Travel Like a Local: How businesses are making Alaska a year-round destination.

Author:Orr, Vanessa
 
FREE EXCERPT

Alaska is a wonderful place to live year-round, but most people who choose to visit come during the warmer summer months. While this is a big boost to the economy, some companies are encouraging travelers to come earlier and stay longer, creating more lucrative shoulder seasons in April, May, September, and October.

The Alaska Travel Industry Association (ATIA) promotes the state as a year-round destination, and that includes attracting visitors during the shoulder seasons. "If we can get people to visit at this time of year, it really benefits our communities and businesses," explains Sarah Leonard, ATIA president and CEO. "Businesses can stay open longer, which makes them available to residents as well as visitors. And if the Alaska tourism industry strengthens our year-round visitor numbers, it also allows these businesses to hire more residents, generating more economic activity for these companies and for Alaska."

Why Visit during the Shoulder Season?

There are many reasons why visitors might want to come to Alaska when it's not teeming with tourists--especially if the point of their vacation is to get away from it all. Restaurants and shops are far less crowded. And there's less competition when it comes to seeing Alaska in its natural state.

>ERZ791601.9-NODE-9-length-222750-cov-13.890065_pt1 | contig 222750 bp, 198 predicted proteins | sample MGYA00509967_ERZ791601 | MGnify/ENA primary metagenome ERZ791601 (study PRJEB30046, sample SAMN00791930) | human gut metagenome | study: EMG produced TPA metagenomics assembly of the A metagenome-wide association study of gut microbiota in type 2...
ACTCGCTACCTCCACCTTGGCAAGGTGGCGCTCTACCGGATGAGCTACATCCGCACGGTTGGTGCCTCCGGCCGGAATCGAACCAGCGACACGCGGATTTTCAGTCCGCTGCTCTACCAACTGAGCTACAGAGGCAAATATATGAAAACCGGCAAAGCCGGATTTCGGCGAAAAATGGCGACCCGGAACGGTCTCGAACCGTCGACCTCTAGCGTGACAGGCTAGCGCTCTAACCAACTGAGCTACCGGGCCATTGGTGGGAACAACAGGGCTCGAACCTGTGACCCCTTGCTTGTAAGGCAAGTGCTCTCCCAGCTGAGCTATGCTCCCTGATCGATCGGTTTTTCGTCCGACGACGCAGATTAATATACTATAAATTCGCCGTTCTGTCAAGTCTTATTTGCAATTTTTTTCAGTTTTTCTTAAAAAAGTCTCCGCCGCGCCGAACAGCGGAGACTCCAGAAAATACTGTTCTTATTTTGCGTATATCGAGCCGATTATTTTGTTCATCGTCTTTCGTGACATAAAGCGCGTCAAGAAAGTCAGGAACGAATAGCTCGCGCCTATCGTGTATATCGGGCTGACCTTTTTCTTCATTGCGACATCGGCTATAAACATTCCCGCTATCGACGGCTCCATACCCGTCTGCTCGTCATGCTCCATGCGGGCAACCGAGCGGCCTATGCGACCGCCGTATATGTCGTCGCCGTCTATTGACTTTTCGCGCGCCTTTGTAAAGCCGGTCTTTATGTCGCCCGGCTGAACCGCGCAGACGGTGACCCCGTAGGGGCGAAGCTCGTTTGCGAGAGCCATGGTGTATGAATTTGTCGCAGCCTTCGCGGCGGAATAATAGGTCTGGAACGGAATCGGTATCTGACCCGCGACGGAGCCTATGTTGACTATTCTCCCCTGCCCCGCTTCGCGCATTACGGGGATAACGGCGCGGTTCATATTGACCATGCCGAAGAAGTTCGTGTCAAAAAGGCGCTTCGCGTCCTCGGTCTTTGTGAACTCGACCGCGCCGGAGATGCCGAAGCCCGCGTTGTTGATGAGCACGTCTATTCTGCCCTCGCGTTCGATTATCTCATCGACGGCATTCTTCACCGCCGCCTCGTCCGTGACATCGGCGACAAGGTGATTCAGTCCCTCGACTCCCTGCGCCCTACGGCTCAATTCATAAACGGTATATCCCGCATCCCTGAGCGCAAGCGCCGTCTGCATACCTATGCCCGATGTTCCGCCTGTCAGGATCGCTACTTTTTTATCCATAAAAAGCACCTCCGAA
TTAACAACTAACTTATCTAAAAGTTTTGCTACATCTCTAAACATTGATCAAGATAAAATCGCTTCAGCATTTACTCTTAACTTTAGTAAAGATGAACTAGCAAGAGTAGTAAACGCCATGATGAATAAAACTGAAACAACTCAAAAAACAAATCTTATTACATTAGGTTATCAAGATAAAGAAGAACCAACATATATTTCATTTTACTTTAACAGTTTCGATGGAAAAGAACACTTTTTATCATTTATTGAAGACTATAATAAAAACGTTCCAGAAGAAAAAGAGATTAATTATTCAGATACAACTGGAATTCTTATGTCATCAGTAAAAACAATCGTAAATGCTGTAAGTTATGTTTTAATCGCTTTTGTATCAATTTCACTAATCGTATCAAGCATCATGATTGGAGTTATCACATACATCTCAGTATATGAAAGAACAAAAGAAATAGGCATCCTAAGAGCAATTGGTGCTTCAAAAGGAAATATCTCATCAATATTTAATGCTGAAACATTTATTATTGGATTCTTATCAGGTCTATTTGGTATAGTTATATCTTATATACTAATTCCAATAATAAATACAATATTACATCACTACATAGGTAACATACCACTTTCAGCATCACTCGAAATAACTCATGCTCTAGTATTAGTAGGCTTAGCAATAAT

UnCruise Adventures has made a point of marketing to the shoulder season traveler. Their "Alaska Awakening" campaign, launched two years ago, invites visitors to enjoy a more intimate experience in the great outdoors.

"We have always operated a little earlier than most cruise lines, offering trips throughout Southeast Alaska from early April to the third week of May--before most passengers and cruise lines have even considered coming to Alaska," says Tim Jacox, the company's president and CEO.

"It can be an amazing experience to be the only visitors in this massive wilderness; imagine being one of only ninety guests in the middle of Glacier Bay when no one else is around," he says. "We get into remote channels and islands and back bays like nobody else can, and guests have it all to themselves. They can go kayaking and hiking and really get that Alaskan experience."

Jacox adds that visitors may also see the Northern Lights, which can only be seen from late August through April, or spot the gray whales that migrate from Mexico to the Bering Sea only at this time of year.

In the state's urban areas, there's literally more shoulder room to be had during shoulder seasons.

"Girdwood is a really cool...

To continue reading

FREE SIGN UP